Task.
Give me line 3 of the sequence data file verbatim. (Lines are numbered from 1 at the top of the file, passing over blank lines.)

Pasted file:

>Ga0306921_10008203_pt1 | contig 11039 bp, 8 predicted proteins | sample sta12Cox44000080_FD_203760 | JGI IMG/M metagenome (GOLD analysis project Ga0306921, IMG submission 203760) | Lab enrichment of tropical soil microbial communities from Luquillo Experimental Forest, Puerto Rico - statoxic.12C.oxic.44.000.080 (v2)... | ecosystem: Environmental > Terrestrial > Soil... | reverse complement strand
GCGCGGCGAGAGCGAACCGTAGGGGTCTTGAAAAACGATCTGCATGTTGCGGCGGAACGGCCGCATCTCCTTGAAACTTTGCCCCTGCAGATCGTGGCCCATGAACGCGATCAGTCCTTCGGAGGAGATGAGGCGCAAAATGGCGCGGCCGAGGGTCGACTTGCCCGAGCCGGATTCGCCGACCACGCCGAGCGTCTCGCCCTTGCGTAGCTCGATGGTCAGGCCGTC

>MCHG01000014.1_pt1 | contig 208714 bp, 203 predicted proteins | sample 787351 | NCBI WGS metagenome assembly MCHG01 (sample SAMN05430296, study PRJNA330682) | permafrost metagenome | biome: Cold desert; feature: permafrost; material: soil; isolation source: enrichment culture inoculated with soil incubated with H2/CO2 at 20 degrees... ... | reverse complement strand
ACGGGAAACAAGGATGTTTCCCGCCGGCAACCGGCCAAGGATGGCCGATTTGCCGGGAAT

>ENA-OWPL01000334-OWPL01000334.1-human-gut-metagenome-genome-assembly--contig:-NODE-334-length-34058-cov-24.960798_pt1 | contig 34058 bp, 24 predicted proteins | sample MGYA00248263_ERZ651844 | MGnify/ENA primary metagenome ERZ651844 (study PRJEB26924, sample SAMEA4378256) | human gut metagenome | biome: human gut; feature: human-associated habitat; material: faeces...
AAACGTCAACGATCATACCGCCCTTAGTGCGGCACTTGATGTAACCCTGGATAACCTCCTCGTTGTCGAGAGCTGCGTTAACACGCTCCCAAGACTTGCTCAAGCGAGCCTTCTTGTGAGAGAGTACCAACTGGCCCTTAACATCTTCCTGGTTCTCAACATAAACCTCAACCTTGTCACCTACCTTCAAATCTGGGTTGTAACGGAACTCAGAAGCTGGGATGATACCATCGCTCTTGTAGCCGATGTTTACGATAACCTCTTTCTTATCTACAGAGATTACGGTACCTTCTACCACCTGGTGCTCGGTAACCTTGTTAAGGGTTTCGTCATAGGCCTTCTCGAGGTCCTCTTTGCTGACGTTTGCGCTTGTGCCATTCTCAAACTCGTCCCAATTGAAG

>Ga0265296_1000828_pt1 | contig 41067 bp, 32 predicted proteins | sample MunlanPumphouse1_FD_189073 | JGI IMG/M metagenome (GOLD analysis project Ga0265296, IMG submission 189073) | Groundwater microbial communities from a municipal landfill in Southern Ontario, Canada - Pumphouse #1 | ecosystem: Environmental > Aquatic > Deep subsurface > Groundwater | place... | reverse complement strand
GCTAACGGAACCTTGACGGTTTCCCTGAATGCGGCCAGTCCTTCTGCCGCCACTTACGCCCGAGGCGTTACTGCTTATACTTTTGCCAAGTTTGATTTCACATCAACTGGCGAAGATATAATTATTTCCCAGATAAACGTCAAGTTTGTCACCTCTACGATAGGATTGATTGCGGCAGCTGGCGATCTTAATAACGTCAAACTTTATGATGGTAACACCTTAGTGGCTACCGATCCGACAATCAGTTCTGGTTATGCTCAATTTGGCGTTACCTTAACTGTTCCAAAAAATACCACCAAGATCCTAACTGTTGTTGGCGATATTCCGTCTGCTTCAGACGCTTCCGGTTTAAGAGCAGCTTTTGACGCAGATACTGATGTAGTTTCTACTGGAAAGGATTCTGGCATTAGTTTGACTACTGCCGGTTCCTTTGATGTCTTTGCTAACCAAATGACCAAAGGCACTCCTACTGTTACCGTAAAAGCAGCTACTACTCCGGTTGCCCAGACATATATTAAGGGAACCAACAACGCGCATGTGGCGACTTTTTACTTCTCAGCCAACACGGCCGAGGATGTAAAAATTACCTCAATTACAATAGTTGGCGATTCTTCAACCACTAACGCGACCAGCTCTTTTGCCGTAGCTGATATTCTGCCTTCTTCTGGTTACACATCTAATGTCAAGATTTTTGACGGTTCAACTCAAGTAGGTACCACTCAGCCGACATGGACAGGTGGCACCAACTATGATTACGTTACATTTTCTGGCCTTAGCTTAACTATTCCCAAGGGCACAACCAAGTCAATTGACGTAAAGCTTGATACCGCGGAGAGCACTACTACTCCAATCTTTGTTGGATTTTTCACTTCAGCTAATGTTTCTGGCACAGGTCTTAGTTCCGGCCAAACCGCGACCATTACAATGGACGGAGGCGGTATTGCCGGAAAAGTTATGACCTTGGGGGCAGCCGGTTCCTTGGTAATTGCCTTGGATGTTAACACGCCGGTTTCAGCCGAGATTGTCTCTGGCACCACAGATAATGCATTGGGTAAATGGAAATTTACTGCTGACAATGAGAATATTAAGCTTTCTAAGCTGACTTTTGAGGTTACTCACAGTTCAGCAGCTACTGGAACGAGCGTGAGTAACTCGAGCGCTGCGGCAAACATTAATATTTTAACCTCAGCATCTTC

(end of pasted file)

>MCHG01000014.1_pt1 | contig 208714 bp, 203 predicted proteins | sample 787351 | NCBI WGS metagenome assembly MCHG01 (sample SAMN05430296, study PRJNA330682) | permafrost metagenome | biome: Cold desert; feature: permafrost; material: soil; isolation source: enrichment culture inoculated with soil incubated with H2/CO2 at 20 degrees... ... | reverse complement strand